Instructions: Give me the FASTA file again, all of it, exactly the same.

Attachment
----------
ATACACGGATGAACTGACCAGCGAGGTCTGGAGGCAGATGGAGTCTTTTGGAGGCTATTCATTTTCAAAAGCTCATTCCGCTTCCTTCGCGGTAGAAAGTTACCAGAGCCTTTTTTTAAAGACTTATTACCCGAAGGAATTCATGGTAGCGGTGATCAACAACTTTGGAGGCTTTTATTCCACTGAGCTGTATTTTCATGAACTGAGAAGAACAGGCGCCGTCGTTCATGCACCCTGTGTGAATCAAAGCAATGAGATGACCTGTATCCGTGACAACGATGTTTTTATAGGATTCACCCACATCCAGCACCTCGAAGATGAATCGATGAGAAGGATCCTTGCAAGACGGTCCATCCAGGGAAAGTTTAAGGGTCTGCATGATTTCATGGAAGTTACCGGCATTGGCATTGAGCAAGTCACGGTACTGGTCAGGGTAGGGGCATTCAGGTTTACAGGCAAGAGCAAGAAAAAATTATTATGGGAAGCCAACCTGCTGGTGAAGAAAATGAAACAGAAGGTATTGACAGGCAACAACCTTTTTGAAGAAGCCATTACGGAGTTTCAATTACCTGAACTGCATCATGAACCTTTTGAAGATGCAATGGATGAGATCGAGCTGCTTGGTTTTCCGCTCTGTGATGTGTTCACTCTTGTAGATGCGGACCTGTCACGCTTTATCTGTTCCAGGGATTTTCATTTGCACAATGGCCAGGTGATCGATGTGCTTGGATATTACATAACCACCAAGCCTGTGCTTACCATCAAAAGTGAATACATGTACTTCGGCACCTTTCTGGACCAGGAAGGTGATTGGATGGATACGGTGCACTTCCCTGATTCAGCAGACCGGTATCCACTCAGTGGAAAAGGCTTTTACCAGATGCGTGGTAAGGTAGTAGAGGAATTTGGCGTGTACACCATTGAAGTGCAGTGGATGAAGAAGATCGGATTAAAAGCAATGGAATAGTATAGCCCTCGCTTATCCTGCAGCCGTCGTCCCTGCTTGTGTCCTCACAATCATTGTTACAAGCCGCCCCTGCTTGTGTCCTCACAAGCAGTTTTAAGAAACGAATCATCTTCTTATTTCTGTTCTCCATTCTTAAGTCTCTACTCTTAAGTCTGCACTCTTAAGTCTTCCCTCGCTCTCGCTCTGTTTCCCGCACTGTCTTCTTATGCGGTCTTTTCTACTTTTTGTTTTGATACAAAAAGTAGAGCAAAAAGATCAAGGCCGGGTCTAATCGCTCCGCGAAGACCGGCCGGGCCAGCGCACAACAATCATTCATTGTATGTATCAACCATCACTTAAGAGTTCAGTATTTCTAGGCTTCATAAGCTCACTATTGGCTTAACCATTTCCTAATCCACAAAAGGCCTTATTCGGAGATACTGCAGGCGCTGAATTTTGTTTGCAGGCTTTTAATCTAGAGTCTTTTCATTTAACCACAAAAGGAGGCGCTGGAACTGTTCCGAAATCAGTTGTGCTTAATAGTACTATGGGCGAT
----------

ATACACGGATGAACTGACCAGCGAGGTCTGGAGGCAGATGGAGTCTTTTGGAGGCTATTCATTTTCAAAAGCTCATTCCGCTTCCTTCGCGGTAGAAAGTTACCAGAGCCTTTTTTTAAAGACTTATTACCCGAAGGAATTCATGGTAGCGGTGATCAACAACTTTGGAGGCTTTTATTCCACTGAGCTGTATTTTCATGAACTGAGAAGAACAGGCGCCGTCGTTCATGCACCCTGTGTGAATCAAAGCAATGAGATGACCTGTATCCGTGACAACGATGTTTTTATAGGATTCACCCACATCCAGCACCTCGAAGATGAATCGATGAGAAGGATCCTTGCAAGACGGTCCATCCAGGGAAAGTTTAAGGGTCTGCATGATTTCATGGAAGTTACCGGCATTGGCATTGAGCAAGTCACGGTACTGGTCAGGGTAGGGGCATTCAGGTTTACAGGCAAGAGCAAGAAAAAATTATTATGGGAAGCCAACCTGCTGGTGAAGAAAATGAAACAGAAGGTATTGACAGGCAACAACCTTTTTGAAGAAGCCATTACGGAGTTTCAATTACCTGAACTGCATCATGAACCTTTTGAAGATGCAATGGATGAGATCGAGCTGCTTGGTTTTCCGCTCTGTGATGTGTTCACTCTTGTAGATGCGGACCTGTCACGCTTTATCTGTTCCAGGGATTTTCATTTGCACAATGGCCAGGTGATCGATGTGCTTGGATATTACATAACCACCAAGCCTGTGCTTACCATCAAAAGTGAATACATGTACTTCGGCACCTTTCTGGACCAGGAAGGTGATTGGATGGATACGGTGCACTTCCCTGATTCAGCAGACCGGTATCCACTCAGTGGAAAAGGCTTTTACCAGATGCGTGGTAAGGTAGTAGAGGAATTTGGCGTGTACACCATTGAAGTGCAGTGGATGAAGAAGATCGGATTAAAAGCAATGGAATAGTATAGCCCTCGCTTATCCTGCAGCCGTCGTCCCTGCTTGTGTCCTCACAATCATTGTTACAAGCCGCCCCTGCTTGTGTCCTCACAAGCAGTTTTAAGAAACGAATCATCTTCTTATTTCTGTTCTCCATTCTTAAGTCTCTACTCTTAAGTCTGCACTCTTAAGTCTTCCCTCGCTCTCGCTCTGTTTCCCGCACTGTCTTCTTATGCGGTCTTTTCTACTTTTTGTTTTGATACAAAAAGTAGAGCAAAAAGATCAAGGCCGGGTCTAATCGCTCCGCGAAGACCGGCCGGGCCAGCGCACAACAATCATTCATTGTATGTATCAACCATCACTTAAGAGTTCAGTATTTCTAGGCTTCATAAGCTCACTATTGGCTTAACCATTTCCTAATCCACAAAAGGCCTTATTCGGAGATACTGCAGGCGCTGAATTTTGTTTGCAGGCTTTTAATCTAGAGTCTTTTCATTTAACCACAAAAGGAGGCGCTGGAACTGTTCCGAAATCAGTTGTGCTTAATAGTACTATGGGCGAT